The answer is YES. But that doesn’t mean that I’m happy all the time, or that I’ve reformed all my bad habits that make me unhappy.
For example, yesterday, I lost my temper with the Big Man. Spectacularly.
I was furious at him. My anger wasn’t about anything interesting (it never is), but the root cause was my feeling that he wasn’t being helpful enough on a major family project, and even worse, he wasn’t appreciative enough of what I was doing.
Those cursed gold stars! I crave them, I demand them!
I’d been feeling slightly annoyed for a few hours, and when the storm broke, I ran through all the classic lines that you’re not supposed to say during a fight:
“For once, why can’t you…?”
“I just don’t understand why…”
I made the gesture that I’ve recently realized is my “tell” for anger – rubbing the heels of my palms against my eyes. I think I may actually have stamped my foot.
The Big Man didn’t get angry in response. He never does. In a way, this is good, because it takes two to fight. In a way, this is bad, because his calm makes me feel like he’s just standing there, waiting for me to finish. Also, the minute I stop feeling furious, I start feeling guilty – which, of course, I also blame on him. If I’m not careful, my feelings of remorse reignite my anger…
It’s not a very productive cycle.
My Happiness Project didn’t keep me from losing my temper. But it did change how I reacted after I’d lost my temper.
As I was winding down my outburst, my catchwords and Twelve Commandments started flashing in my mind: “Let it go,” “I love him, just as he is,” “No calculation.”
I remembered the phenomenon of “unconscious overclaiming,” in which we unconsciously overestimate our contributions relative to other people’s. For example, in one study, when students in a work group each estimated their contribution to the team, the total was 139 percent.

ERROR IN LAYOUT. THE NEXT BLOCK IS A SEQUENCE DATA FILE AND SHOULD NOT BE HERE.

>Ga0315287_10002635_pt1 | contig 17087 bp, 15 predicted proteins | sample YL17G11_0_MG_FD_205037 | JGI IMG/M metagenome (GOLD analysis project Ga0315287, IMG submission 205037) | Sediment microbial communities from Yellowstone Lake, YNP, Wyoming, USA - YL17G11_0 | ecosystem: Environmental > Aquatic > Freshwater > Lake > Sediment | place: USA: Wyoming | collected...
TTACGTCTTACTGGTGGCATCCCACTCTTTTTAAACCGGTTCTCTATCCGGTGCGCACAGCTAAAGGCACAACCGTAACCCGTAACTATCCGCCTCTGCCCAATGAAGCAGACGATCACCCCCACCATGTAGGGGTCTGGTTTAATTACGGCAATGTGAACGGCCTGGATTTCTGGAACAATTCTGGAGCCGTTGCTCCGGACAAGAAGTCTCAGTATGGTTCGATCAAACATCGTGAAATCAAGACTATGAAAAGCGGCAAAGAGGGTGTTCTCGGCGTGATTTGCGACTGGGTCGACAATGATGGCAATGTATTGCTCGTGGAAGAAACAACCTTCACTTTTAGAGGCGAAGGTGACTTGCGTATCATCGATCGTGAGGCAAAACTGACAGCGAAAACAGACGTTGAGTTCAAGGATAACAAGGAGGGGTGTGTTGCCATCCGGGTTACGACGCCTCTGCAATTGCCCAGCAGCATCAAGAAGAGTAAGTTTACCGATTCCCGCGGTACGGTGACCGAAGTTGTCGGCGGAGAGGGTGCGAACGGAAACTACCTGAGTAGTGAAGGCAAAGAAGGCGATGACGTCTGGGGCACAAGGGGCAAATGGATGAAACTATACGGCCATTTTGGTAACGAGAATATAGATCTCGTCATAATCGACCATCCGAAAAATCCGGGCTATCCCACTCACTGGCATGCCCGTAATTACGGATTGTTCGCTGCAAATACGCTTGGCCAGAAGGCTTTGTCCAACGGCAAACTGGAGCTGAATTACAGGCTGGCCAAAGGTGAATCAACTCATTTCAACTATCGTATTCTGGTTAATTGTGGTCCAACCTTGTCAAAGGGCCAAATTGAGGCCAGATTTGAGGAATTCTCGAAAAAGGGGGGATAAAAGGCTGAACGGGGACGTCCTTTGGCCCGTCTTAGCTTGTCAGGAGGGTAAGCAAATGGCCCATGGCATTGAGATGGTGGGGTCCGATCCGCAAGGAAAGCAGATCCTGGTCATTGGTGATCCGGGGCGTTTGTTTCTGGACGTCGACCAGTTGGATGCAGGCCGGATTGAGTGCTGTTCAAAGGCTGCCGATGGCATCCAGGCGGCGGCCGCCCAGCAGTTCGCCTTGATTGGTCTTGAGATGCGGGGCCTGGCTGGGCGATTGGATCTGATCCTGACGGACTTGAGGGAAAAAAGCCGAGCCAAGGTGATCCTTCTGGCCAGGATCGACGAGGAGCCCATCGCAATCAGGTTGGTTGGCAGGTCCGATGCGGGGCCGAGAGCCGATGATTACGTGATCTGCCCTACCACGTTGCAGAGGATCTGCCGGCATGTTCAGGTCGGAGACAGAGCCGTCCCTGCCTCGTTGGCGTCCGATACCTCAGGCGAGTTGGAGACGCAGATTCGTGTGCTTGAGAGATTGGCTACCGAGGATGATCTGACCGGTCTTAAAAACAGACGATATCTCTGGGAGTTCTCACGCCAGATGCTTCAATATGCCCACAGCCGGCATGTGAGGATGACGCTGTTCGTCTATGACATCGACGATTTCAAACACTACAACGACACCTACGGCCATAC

It occurred to me that while I was angry at the Big Man for not being grateful for what I was doing, did I tell him how much I appreciated his dealing with all the vacation logistical details? Nope.
The most helpful thing I remembered was to “Lighten up.” I made a joke, I let the tension dissipate, I gave him a long hug – because I happen to know that you should hold your hug for at least six seconds to optimize the flow of mood-boosting chemicals like oxytocin and serotonin.
So although my Happiness-Project work didn’t allow me to avert my outburst, I did manage to recover much more quickly. I’m hoping that if I keep working on myself, I’ll be able to avoid the outburst altogether.
Many people believe in the “catharsis hypothesis” and think that expressing anger is healthy-minded and relieves feelings. Not so. Studies demonstrate that expressing anger only AGGRAVATES it.
This is sure true for me. When I allow myself to fly into a fury, I end up feeling much angrier, and much worse (and so does the Big Man). When I manage to stay calm, my feelings remain milder.
Once again, I realize that the secret is to live according to my Twelfth Commandment: “There is only love.” So hard, but it’s the way to happiness.
Zoikes, that sounds preachy! And I’m hardly one to preach -- but I know it’s true.
If you're interested in how to "make ideas happen, " to spark the fires of creativity but also actually get things done, a great site to check out is Behance. Lots of fascinating material there to inspire people striving for productive creativity.
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